Dr. Frothingham is the principal investigator of a research laboratory which studies Mycobacterium tuberculosis, the cause of tuberculosis, and Mycobacterium avium, a closely related bacterium causing serious infections in AIDS patients. We are pursuing two current projects.
The first project aims to develop vaccines against M. avium and M. tuberculosis. We inject mice with candidate plasmid DNA vaccines which produce bacterial proteins in mouse muscle. We use a variety of DNA adjuvants to modify the immune response. We hope to use DNA vaccination to protect against new infections and to modify the course of existing infections. We also hope to identify correlates of vaccine-induced protective immunity.
The second project uses variations in bacterial DNA sequences to identify species and strains. Dr. Frothingham was part of a team of four Duke scientists who used DNA sequence analysis to identify the cause of Whipple's disease. He also identified used DNA sequence to identify a particular group of M. avium strains which cause disseminated infections in AIDS patients. We recently developed a new tuberculosis typing method using variable numbers of tandem DNA repeats. We are applying this new typing method in national and international collaborations.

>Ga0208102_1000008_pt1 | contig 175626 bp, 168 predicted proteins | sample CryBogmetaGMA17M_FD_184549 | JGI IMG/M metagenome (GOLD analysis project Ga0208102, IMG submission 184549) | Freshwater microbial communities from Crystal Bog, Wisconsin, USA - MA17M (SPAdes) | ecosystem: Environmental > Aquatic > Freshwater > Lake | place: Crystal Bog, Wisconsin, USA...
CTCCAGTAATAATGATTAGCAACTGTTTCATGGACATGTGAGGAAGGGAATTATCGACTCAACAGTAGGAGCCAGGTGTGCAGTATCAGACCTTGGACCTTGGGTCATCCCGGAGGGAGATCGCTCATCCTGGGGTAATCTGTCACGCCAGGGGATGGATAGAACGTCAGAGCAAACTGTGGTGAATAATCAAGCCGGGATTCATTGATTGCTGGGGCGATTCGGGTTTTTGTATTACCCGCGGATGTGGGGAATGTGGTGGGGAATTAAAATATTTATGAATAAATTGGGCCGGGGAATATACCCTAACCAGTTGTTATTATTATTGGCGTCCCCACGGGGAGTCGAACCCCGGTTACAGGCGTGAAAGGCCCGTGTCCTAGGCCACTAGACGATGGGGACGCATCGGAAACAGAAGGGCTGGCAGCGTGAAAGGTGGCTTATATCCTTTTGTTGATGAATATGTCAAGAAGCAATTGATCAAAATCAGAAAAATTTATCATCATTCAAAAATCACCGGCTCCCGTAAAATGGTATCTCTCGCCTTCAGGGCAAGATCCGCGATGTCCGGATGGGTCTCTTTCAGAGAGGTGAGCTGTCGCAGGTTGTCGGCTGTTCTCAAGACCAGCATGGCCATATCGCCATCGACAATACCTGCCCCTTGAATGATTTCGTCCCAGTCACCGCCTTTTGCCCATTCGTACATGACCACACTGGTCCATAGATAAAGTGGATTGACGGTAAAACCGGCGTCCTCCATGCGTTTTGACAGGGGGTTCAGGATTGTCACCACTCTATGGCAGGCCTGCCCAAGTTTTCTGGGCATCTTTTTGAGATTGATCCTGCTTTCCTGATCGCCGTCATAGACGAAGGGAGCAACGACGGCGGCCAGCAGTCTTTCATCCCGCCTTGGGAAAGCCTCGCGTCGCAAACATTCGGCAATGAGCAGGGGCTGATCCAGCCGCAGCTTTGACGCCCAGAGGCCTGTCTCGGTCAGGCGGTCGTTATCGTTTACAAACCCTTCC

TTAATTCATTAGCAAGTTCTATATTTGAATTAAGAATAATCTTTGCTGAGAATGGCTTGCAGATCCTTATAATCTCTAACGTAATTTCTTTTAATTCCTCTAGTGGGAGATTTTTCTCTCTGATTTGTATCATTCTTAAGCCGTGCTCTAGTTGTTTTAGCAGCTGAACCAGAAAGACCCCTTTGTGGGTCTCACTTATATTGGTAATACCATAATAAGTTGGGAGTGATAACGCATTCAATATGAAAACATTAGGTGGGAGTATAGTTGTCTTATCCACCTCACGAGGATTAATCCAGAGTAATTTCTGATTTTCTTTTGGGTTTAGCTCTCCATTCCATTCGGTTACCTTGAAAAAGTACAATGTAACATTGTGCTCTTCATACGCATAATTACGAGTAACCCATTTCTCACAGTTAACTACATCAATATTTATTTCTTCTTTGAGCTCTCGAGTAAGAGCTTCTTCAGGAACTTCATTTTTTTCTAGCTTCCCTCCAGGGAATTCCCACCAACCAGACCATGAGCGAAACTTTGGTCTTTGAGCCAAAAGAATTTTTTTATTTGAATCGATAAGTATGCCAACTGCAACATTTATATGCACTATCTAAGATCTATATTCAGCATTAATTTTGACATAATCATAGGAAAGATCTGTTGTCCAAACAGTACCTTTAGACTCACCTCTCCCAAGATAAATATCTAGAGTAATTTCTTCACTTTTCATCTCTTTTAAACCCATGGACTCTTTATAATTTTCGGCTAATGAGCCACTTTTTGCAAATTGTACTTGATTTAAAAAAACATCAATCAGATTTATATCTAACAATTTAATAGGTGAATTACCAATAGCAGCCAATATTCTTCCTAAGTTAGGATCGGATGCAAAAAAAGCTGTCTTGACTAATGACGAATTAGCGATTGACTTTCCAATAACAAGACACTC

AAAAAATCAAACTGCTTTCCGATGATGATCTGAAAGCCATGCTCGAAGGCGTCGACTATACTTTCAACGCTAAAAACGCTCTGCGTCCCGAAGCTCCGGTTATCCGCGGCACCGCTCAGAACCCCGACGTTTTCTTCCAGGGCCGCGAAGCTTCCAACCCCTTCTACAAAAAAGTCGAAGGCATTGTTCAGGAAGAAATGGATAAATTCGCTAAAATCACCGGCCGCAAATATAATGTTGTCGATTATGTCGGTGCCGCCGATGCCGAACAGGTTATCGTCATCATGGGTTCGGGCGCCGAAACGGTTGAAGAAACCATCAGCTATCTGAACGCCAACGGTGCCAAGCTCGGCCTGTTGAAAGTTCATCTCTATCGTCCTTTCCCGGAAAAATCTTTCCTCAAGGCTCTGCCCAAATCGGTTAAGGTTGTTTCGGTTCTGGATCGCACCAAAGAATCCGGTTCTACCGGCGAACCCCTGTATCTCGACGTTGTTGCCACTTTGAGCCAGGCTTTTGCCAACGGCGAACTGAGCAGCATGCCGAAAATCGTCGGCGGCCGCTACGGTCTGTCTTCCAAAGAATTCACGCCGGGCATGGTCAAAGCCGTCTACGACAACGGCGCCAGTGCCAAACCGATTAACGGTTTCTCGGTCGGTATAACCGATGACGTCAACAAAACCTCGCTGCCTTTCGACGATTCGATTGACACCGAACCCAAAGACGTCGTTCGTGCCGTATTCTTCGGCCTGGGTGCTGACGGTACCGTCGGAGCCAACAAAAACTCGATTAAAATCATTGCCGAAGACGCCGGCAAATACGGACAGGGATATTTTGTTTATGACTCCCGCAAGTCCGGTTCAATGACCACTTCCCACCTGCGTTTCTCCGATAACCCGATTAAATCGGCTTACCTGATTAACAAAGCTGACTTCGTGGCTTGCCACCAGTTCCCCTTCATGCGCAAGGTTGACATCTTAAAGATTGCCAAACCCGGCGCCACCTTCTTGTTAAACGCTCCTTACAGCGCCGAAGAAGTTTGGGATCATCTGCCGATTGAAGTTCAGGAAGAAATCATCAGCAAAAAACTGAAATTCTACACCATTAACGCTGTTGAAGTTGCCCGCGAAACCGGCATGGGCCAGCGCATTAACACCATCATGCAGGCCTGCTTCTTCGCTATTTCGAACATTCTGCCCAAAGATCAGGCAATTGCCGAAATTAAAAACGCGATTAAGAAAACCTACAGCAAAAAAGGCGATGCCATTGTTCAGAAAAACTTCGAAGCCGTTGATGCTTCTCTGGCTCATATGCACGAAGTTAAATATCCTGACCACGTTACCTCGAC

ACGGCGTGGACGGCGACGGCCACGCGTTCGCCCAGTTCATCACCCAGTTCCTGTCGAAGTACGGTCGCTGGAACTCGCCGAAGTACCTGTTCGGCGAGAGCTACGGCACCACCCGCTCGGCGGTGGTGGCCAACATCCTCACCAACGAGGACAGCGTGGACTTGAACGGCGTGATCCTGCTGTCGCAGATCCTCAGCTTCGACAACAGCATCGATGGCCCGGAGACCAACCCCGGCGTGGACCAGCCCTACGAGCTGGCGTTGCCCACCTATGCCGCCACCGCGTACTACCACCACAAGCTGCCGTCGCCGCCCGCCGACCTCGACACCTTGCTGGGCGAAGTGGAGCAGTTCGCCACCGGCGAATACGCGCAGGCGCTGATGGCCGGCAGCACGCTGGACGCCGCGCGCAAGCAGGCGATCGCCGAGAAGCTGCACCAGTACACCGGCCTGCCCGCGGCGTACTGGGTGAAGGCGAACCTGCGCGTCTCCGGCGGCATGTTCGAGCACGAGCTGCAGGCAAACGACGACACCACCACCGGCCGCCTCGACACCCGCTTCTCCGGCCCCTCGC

Dr. Frothingham does not currently conduct clinical trials.
Special areas of expertise include tuberculosis, mycobacteria, strain differentiation, DNA vaccination, and pyrazinamide.
Key words: tuberculosis, mycobacteria, Mycobacterium tuberculosis, Mycobacterium avium, DNA vaccines, tandem repeat DNA, pyrazinamide, mouse